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The Passenger

3.71  ·  Rating details ·  32,012 ratings  ·  4,006 reviews
“A dead-serious thriller (with a funny bone)” (The New York Times Book Review), from the author of the New York Times bestselling Spellman Files series, comes the story of a woman who creates and sheds new identities as she crisscrosses the country to escape her past.

Forty-eight hours after leaving her husband’s body at the base of the stairs, Tanya Dubois cashes in her cr
ebook, 320 pages
Published March 1st 2016 by Simon Schuster
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Myzsa Grandell
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Lisa Lutz Hi Dawn, You're reading a galley (which has not been through the last two phases of copyedit. That weird formatting thing is a rare error, but it happ…moreHi Dawn, You're reading a galley (which has not been through the last two phases of copyedit. That weird formatting thing is a rare error, but it happens. And the year was also corrected in the final proof. Good eye!(less)
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Average rating 3.71  · 
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 ·  32,012 ratings  ·  4,006 reviews

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this is a three-star book but i had a four-star time reading it.

it's a really fun fast ride and you get all caught up in the momentum of its zooom and it's only when it's all over and the dust settles that you see the flaws in the vehicle and remember that speeding causes accidents. there's a reason all the blurbs mention breakneck pace and white-knuckle plot and buckling up & etc, because it's escapism done perfectly, and it's a little silly to kick the tires on something that's just fun, so i
J.L.   Sutton
May 01, 2016 rated it really liked it  ·  review of another edition
Thrillers are not what I usually pick up, but Lisa Lutz’s The Passenger was a book I enjoyed and raced through in a single day. That’s probably the way thrillers should be read. One reason I may have glommed on so quickly is that the protagonist spends much of the first half of the book in Wyoming. As if Wyoming is the natural place one would go to live under the radar and begin fresh. To try out new identities before moving on. Maybe it is! It’s difficult to say much more about the twists and t ...more
Chelsea Humphrey
Nov 11, 2015 rated it really liked it  ·  review of another edition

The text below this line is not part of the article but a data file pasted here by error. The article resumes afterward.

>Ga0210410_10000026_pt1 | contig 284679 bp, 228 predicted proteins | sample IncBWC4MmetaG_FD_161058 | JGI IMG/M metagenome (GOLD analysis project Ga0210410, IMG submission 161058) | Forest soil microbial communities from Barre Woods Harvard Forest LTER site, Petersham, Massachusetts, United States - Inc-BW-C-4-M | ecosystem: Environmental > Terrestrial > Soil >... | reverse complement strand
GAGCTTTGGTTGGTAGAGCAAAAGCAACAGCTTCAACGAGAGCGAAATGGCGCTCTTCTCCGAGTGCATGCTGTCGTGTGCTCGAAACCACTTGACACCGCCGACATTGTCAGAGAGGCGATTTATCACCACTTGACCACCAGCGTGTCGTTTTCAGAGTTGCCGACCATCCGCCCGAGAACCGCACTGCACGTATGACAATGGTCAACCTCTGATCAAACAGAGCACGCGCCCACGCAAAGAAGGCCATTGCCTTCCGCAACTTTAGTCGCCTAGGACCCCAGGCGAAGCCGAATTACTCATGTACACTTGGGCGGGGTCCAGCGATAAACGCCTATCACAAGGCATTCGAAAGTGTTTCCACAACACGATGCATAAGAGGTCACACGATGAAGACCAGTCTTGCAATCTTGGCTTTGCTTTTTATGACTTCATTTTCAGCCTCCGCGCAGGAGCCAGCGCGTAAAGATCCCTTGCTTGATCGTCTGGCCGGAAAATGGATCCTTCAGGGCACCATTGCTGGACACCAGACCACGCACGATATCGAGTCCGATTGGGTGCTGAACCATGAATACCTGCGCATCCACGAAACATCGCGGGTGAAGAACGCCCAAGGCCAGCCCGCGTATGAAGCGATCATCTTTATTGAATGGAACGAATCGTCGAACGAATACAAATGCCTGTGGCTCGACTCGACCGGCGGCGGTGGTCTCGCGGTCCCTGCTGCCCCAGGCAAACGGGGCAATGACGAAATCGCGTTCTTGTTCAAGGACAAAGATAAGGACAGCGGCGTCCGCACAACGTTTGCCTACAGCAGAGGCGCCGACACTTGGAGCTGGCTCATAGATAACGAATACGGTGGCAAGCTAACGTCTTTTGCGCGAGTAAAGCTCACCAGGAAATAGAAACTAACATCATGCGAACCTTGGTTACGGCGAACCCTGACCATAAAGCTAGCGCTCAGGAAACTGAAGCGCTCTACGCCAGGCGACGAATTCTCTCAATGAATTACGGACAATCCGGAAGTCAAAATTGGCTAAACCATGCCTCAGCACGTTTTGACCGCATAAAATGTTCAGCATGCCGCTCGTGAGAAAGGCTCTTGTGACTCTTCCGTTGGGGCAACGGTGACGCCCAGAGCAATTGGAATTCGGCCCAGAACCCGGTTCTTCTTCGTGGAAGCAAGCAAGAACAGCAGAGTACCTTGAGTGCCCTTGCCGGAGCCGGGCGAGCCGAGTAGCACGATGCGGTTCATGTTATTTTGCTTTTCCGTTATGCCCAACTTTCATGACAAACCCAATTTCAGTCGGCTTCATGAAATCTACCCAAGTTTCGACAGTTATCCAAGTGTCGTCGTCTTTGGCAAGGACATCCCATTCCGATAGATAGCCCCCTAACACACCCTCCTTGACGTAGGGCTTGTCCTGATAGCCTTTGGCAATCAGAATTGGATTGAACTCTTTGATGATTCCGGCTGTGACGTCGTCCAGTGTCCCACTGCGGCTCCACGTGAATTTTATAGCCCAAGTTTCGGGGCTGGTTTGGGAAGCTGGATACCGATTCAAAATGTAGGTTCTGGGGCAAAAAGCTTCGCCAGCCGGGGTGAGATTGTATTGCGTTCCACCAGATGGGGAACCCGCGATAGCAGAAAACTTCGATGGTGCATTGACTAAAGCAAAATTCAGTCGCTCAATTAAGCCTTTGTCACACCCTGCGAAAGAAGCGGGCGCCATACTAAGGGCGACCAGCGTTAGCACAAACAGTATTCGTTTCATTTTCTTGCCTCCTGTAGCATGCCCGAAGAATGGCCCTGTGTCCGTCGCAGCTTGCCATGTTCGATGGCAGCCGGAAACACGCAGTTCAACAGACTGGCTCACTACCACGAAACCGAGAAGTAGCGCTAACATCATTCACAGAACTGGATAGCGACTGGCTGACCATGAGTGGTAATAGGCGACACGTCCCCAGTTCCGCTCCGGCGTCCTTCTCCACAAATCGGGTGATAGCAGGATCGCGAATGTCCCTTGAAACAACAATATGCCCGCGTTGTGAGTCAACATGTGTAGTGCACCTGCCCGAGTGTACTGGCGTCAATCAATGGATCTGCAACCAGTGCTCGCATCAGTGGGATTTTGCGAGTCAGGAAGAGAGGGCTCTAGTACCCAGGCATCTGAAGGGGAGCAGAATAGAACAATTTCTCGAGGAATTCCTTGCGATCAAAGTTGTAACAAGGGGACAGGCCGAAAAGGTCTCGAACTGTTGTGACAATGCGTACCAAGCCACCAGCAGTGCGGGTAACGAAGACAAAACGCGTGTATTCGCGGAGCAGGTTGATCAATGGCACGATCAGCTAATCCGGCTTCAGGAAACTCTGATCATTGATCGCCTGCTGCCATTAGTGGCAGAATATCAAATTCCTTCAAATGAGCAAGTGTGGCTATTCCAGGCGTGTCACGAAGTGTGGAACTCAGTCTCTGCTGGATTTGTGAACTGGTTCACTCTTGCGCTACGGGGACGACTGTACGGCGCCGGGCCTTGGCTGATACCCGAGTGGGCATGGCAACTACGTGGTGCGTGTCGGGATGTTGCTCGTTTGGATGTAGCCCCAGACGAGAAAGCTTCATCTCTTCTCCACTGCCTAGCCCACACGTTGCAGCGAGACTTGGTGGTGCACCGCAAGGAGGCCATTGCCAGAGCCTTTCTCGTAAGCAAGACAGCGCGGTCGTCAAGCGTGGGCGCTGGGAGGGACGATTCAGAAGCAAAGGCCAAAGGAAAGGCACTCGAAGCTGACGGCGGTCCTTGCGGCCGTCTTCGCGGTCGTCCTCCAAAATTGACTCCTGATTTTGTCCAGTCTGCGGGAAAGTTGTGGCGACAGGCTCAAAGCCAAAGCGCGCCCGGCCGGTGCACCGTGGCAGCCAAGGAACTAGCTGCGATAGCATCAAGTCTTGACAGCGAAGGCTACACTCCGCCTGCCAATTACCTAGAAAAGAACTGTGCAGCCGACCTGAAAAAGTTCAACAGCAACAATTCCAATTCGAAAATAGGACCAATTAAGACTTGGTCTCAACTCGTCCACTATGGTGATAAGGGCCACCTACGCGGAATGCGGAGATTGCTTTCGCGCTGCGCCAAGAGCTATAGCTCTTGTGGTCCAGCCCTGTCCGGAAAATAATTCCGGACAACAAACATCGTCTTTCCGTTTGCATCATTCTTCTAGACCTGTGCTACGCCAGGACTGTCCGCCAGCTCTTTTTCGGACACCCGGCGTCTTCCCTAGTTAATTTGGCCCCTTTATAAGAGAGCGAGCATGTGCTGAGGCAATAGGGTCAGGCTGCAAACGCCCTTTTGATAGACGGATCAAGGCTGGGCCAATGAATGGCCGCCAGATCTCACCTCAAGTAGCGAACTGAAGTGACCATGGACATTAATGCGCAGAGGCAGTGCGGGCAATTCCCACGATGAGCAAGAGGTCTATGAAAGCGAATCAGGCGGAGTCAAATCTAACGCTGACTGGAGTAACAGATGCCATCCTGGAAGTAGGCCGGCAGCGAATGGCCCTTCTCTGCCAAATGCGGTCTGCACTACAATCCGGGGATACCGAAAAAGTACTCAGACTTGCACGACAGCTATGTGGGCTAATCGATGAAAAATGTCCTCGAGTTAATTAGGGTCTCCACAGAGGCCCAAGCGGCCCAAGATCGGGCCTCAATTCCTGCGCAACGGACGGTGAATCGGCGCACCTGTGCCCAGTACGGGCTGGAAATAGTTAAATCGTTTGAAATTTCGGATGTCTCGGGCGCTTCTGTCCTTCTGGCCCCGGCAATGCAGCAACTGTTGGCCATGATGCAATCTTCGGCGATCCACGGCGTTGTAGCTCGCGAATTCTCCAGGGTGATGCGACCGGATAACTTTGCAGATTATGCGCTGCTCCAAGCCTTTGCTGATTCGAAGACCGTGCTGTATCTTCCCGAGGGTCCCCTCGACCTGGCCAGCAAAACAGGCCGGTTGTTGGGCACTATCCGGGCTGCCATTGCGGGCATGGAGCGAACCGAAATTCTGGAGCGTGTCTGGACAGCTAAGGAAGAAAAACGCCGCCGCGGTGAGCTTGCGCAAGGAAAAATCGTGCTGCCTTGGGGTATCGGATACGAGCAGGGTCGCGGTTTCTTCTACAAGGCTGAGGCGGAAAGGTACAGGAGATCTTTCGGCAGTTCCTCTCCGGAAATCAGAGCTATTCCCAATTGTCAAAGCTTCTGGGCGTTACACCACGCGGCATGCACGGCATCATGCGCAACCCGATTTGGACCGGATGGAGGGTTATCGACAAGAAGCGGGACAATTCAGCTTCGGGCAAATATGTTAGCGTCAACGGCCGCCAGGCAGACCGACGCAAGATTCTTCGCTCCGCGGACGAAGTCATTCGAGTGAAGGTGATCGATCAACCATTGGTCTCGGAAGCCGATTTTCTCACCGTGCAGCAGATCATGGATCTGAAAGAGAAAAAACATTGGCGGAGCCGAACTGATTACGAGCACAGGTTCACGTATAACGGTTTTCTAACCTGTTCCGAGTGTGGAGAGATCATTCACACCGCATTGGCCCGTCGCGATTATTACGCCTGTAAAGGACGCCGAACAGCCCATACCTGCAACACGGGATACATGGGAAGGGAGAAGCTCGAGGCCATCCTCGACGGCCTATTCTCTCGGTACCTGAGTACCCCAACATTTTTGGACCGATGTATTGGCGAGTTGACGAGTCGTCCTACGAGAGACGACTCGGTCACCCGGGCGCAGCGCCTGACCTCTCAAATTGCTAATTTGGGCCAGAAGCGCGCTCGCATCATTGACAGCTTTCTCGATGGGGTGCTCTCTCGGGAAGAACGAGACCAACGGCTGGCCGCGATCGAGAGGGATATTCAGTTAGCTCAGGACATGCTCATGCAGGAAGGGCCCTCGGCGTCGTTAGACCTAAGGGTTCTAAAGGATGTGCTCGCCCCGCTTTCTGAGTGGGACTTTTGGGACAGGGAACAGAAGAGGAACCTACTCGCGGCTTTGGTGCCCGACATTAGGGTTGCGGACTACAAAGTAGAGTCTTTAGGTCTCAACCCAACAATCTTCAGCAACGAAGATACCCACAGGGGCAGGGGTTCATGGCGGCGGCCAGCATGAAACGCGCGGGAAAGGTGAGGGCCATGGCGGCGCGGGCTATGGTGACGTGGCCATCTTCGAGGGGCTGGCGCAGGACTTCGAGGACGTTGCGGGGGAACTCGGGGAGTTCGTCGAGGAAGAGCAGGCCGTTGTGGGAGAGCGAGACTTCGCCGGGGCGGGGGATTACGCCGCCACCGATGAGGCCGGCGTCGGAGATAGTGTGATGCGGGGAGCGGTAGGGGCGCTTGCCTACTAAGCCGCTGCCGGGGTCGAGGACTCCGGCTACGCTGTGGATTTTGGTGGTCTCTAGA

Shelves: netgalley

I've decided to bump this up to 4 stars for the sheer fact that I can't stop thinking about this book. I guess it hit me later than expected!!


3.5 STARS. Thank you Netgalley for the pleasure of receiving this novel in exchange for an honest review.

Beard of Moses-talk about major whiplash! I wanted to love this book so much. I debated between 3-4 stars and settled in the middle. This is an extremely difficult book to review. At times, I felt it was jumbled
Well, this turned out better than I thought it would. I'm not sure what to make of the ending.

A woman, Tanya Dubois, finds her husband, Frank, dead at the bottom of the stairs. She attempts to resuscitate him; but it soon becomes evident that resurrection isn't in her repertoire. Can't fault her for trying, though. She doesn't know whether he accidentally fell down the stairs or, if someone helped him. All she knows is; she's innocent, and no one will believe her. So instead of alerting the aut
j e w e l s
Sep 29, 2017 rated it really liked it  ·  review of another edition
Shelves: books-bejeweled
Looking for a ride? Take your seat on THE PASSENGER. Clear your schedule for the next two days and settle in for a twisted adventure on the run!

Our feisty girl, Tanya (not her real name), has just walked in on her dead husband. It seems he took an accidental fall down the stairs. Instead of calling 911, she packs a bag, clears out a bank account and takes off. WHAT A PROMISING PREMISE! I was hooked after that first short chapter. This is an extremely addictive story and I'm so happy to tell you
Nov 03, 2015 rated it really liked it  ·  review of another edition